It's the summer of wellness and we're all ready to refresh our daily routines. Our new Lively series will highlight all things hydration to help you live a fuller, more vibrant life with every sip.
There are so many benefits to staying hydrated, as we've all thought to ourselves while struggling to get through the fifth glass of the day.
Drinking an adequate amount of water detoxifies your body (the kidneys need water to function) regulates your temperature and appetite, keeps your joints lubricated, keeps your heart functioning properly, and aids in healthy digestion.** It can also help your skin look clear and glowy.** If you’re not drinking enough water, you'll likely have a headache and experience poorer sleep, mood and mental cognition.
So, there's a lot of good reasons to drink water, but the expert-recommended eight 8 oz. glasses a day can feel like a ton of liquid… and a ton of trips to the bathroom. It turns out that instead of chugging from a water bottle all day long (or burning through seltzers) you can actually eat your water instead. Well, kind of.
"Filing yourself up with water-rich, hydrating foods keeps your body nourished and you’ll see that you will feel full longer," Anita Mirchandani, RD, tells Lively. But is "eating" water the same as drinking it?
"The water in food is trapped in the structure of the foods, so we need to break it down before our bodies can use the water," Ilyse Schapiro, RD, tells Lively. "This means that water is absorbed more slowly and the water stays in our bodies for a longer time."
This means you can meet your hydration goals without taking bathroom breaks every half hour (a godsend on long car trips) but if you’re parched after a long run, for example, it's still better to drink a glass of water as it will be able to be used by your body more quickly.
With hot summer days lingering, you'll likely be sweating a lot more, especially if you like to exercise outside
"Sweat is one of the main routes of water loss in our bodies," Schapiro says. So with sticky days ahead, staying hydrated is crucial and these 8 foods will fill you up while quenching your thirst.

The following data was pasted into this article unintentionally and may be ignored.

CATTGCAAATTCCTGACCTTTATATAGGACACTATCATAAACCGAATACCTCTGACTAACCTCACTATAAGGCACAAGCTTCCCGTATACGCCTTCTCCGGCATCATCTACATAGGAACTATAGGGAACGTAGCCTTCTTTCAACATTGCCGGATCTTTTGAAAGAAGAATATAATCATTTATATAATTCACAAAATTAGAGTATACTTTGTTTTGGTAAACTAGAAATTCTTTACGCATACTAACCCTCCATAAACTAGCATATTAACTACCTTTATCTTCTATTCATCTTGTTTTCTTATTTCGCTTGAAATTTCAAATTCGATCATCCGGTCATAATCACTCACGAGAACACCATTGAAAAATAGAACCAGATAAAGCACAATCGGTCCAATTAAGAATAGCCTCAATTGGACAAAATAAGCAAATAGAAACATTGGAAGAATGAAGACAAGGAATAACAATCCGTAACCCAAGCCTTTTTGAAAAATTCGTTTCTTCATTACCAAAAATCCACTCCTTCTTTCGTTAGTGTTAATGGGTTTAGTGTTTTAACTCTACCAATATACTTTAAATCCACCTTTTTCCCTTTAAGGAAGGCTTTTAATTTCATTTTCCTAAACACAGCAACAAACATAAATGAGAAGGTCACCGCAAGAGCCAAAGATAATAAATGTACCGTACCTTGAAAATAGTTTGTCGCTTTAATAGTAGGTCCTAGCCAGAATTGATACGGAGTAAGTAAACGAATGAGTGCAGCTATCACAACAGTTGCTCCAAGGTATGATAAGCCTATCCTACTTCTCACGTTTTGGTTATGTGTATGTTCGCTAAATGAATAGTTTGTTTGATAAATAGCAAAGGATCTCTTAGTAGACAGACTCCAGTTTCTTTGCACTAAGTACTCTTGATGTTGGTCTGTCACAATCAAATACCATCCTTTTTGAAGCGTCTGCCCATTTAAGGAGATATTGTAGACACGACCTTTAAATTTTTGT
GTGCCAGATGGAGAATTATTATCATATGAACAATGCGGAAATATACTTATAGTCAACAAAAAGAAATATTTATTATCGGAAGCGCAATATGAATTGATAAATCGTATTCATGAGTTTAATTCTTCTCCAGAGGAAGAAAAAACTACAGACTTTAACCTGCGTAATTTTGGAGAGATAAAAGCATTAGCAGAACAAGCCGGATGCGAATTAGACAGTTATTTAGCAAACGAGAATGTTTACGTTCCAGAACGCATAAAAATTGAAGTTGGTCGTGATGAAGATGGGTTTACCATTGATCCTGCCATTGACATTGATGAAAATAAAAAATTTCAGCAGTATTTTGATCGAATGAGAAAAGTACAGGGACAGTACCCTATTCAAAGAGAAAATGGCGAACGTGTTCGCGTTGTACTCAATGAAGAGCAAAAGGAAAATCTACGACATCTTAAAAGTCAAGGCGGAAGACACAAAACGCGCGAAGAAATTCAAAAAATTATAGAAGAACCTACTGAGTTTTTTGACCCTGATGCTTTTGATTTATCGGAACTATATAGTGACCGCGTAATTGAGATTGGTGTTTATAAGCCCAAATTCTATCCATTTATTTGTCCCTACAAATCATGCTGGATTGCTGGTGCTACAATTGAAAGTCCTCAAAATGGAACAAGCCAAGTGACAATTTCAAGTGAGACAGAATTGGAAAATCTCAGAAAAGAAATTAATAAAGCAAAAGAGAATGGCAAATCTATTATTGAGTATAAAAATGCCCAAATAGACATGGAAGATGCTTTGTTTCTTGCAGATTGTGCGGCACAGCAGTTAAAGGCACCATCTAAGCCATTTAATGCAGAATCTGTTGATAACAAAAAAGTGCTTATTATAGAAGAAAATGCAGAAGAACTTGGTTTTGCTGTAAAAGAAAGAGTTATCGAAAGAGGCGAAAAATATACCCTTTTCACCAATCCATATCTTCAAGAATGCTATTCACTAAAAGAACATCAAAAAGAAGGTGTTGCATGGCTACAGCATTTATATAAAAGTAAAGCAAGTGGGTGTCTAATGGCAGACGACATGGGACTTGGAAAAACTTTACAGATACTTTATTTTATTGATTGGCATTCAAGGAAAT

8 Hydrating Foods To Add To Your Diet
As the name suggests, watermelon has a ton of H20 in it, and it’s also low in calories while being high in nutrients. "It has significant amounts of vitamin C and A," Schapiro tells Lively. She adds that it's also high in lycopene, an antioxidant that could help promote skin health,** "which makes it a perfect food to consume after a day in the sun!" she says.
Cucumber is low in calories and water-rich, in fact, it's 95 percent water. It's also a versatile fruit that pairs well with both sweet and savory options, and it has potassium (which can actually help prevent water-retention) and magnesium, says Mirchandani.
Strawberries are at their peak in the summer months. In addition to being over 90 percent water, they're high in fiber, vitamin C, and antioxidants, plus they’re just as easy to toss into a salad as they are a smoothie.
You may not think of broths as a summer food, but bone broth helps boost the immune system,** Mirchadani says, and it can be added to soup and stew, or even gazpacho, to boost their hydration content. Plus, it's rich in collagen. (We suggest Vital Proteins® Bone Broth Collagen)
"Celery is an excellent source of vitamin K, which helps coagulate blood and absorb calcium in our bones," Schapiro says. It's an easy, mess-free snack to eat on the go, plus it can be eaten raw or cooked.
It's hard to resist a perfect summer tomato, and they happen to be 94 percent water. If you whip up a quick salad using lettuce, tomato, and radish, you’re basically eating a bowl of delicious water.
7. Bell Peppers
Because bell peppers feel solid and aren't particularly juicy when you bite in, it's easy to forget that they pack a ton of water. "They have one of the highest vitamin C contents of all vegetables,” Schapiro says. "One cup provides more than 300 percent of your recommended daily intake."
Fruits and veggies aren't the only way to eat your water and sometimes you want something a bit more filling. Plain yogurt has a water content of 88 percent, and it's a great source of vegetarian protein, plus calcium and phosphorus which are important for bone health.**